Flying Pigs and Mature Labour Politicians

Scottish Liberal Democrat election chairman George Lyon hit the nail right on the head when he said, “[The Labour Party] aren’t fit to be in opposition, let alone in government.” One of the things that angered me during the general election is still angering me about the Labour Party and the way its members and supporters conduct themselves, and Harriet Harman’s recent comments are a classic example. Frankly, they are all very childish. As such, I would like to disabuse all you dear readers of their most juvenile rhetorical thrust: Regardless of what Labour tell you, political parties in the UK are not ideological monoliths.

Historically, the Conservative and Liberal parties were merely loose coalitions of individual human beings with some shared interests. Labour were the first party to present a grand ideology, namely a form of socialism. Labour created a polarisation of ideology with this radical stance, making politics boil down to the traditional Liberals and Conservatives versus the radical socialist ideals of Labour. When they presented policies, the two traditional parties merely presented the policies of their respective leaders; the Conservatives only had a grand ideology under Thatcher, and that was one that she essentially imposed personally. Once Thatcher was off the front bench, the Tories ripped themselves in two over policy and ideology – all sense of unity was gone.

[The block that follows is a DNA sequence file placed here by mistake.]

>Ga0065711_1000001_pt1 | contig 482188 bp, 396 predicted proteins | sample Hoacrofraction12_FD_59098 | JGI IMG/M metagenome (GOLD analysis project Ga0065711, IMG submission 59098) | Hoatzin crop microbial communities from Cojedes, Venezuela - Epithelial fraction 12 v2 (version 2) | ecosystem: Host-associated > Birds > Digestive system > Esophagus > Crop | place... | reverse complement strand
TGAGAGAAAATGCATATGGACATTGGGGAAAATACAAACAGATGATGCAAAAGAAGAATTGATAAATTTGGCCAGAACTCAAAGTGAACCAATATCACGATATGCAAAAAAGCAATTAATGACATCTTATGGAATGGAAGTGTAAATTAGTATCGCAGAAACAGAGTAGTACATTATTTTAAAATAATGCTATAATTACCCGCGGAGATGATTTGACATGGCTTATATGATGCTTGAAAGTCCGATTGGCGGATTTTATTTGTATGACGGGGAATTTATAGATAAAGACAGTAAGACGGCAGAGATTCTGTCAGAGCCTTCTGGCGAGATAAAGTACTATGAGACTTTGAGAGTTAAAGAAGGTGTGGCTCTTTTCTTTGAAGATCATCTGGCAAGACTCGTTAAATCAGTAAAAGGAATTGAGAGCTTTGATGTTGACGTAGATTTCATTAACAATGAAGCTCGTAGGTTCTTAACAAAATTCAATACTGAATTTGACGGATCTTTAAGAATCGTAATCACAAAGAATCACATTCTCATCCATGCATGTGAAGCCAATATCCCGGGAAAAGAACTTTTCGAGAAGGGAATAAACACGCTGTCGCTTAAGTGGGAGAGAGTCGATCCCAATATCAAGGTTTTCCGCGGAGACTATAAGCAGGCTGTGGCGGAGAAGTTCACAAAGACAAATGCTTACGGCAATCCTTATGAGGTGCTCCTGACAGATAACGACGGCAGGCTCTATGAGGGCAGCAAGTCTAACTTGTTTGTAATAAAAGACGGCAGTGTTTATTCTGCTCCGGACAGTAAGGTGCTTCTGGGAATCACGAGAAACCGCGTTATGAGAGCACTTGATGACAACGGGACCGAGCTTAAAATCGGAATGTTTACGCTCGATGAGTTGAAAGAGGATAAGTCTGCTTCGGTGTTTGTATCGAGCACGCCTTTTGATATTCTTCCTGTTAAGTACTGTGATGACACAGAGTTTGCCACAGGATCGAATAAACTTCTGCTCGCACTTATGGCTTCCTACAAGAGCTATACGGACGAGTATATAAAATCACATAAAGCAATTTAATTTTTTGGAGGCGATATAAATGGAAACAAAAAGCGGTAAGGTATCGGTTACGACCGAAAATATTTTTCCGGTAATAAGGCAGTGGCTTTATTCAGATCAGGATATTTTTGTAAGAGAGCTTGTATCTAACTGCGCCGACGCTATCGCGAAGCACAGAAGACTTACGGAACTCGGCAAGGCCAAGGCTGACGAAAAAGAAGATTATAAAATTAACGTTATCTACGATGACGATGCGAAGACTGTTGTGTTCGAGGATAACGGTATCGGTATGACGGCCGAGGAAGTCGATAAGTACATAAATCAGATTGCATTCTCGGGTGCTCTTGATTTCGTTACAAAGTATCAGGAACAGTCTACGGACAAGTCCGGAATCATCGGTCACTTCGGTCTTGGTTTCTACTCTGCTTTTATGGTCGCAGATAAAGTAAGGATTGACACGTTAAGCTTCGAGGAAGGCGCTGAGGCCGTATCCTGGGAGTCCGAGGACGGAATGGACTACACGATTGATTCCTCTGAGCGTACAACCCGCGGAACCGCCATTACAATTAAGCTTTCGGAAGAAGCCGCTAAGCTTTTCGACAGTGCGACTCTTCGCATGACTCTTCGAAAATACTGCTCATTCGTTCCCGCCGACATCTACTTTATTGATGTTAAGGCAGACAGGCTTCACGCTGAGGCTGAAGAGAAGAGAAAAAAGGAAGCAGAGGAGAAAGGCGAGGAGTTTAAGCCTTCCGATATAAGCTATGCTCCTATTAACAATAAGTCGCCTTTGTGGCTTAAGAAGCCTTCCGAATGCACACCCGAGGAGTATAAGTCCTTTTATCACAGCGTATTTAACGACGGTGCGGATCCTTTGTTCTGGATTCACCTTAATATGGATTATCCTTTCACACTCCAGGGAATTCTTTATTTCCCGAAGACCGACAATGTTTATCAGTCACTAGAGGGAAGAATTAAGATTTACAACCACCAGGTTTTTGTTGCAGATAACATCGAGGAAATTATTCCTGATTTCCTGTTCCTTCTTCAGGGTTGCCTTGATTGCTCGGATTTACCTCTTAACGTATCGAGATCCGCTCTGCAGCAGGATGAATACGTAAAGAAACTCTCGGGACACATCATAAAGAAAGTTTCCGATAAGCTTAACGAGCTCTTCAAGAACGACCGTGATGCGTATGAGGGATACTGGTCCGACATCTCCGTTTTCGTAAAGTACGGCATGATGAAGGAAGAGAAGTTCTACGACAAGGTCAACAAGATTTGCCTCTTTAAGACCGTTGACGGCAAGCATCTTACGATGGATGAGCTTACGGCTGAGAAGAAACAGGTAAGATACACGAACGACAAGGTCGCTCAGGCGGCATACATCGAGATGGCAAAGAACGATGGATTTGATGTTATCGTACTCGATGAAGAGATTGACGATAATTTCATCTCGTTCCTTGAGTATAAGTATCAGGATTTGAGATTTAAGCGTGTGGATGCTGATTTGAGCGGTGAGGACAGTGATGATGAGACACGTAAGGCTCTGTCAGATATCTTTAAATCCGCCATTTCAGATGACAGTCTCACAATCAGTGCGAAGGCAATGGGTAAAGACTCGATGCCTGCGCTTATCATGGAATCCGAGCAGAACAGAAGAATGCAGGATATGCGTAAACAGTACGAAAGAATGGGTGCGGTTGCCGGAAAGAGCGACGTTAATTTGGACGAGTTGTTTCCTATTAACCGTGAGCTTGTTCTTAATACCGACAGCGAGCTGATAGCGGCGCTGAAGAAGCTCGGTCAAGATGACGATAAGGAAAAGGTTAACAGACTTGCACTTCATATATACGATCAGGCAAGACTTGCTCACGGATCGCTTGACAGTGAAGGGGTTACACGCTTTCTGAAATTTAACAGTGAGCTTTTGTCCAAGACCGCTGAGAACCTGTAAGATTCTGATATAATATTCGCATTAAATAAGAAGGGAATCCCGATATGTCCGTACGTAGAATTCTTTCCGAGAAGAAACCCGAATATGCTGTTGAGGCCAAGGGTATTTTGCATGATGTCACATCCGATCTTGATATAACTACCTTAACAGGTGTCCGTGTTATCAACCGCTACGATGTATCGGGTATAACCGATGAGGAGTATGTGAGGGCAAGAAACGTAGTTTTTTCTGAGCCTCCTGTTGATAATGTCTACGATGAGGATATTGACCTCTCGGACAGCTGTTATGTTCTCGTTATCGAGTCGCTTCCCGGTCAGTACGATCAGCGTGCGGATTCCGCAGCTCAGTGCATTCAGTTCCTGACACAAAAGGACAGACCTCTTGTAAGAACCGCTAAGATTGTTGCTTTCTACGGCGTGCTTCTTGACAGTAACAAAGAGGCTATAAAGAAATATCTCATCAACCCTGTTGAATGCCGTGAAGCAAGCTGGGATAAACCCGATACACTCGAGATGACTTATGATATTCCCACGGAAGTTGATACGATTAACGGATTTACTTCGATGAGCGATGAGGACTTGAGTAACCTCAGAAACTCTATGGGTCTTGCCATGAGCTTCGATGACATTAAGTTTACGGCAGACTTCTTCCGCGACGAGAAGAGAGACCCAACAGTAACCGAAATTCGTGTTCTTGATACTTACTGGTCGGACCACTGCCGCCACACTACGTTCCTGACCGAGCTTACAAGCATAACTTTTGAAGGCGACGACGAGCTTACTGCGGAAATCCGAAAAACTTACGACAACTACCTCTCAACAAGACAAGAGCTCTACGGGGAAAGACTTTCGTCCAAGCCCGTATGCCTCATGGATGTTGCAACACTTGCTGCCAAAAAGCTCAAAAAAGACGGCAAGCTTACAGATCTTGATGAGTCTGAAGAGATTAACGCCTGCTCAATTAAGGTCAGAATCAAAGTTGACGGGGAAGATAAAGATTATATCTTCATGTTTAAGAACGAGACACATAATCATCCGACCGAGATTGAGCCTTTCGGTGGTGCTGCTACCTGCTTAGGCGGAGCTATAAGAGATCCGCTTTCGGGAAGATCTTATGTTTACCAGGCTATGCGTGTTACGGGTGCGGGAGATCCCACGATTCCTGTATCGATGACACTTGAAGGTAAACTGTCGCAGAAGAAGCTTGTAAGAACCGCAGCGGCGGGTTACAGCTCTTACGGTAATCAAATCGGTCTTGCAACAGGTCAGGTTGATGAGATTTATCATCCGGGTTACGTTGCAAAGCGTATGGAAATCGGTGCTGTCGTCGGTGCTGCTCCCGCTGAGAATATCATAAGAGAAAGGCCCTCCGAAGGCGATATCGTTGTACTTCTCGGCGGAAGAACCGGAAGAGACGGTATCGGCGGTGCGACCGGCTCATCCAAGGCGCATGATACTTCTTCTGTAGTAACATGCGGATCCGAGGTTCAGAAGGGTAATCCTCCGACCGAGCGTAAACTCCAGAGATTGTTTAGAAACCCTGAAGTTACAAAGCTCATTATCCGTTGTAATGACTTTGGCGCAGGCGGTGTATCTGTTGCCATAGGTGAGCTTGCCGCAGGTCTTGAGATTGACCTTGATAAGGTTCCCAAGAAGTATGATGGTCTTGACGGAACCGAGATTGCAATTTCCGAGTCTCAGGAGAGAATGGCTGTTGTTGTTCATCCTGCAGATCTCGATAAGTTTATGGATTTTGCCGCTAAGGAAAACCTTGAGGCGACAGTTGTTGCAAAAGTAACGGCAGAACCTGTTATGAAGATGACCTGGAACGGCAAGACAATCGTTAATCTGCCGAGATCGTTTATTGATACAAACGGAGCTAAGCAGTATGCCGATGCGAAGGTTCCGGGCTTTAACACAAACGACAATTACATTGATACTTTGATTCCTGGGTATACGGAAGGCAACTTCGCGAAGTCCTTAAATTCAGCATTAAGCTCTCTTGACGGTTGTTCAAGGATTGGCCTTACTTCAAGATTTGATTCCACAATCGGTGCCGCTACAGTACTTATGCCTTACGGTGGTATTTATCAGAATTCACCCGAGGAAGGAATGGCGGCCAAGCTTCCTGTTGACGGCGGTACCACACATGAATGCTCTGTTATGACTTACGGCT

So what does this mean now, in 2010? Well, it means that (contrary to Harman’s speech in Oban) “progressive” and “anti-Tory” are not the same thing. The Conservatives have gone back to a loose coalition of individual politicians. The Liberal-Democrats always were – there is a definite Liberal wing and a definite SDP wing. In terms of ideology, the Conservatives are what Cameron makes of them for the next five years or so. And that ideology is informed by the bits of Labour’s socialism that worked, and the bits of Thatcherism that worked. If you want a direct comparison between Thatcher and Cameron, remember that Thatcher believed everyone should stand on their own two feet, where Cameron believes that people should support each other. The running theme between the two is lack of state intervention, but those two ways of achieving it require opposing attitudes to the nature of society.

As for the Liberal-Democrats, they only did the honourable thing. Labour had the least seats and the least votes among the two big parties. Clegg said he would negotiate firstly with the party with the mandate to govern. Like it or not, that was the Conservatives. And remember that polarised political ideologies are a Labour lie. A coalition of made of two coalitions will always work better than a coalition split between reasonable politicians and ideological bullies.

If you voted Lib-Dem in June, just remember: they have not betrayed you; they chose the way to get you more of what you wanted.

And if you’re a Labour supporter: don’t you dare presume to tell me what I think.


~ by Scary Rob on 1 November, 2010.

One Response to “Flying Pigs and Mature Labour Politicians”

  1. If you voted Lib Dem in June, commiserations on the death/retirement/financial misdeeds of your councillor 😉

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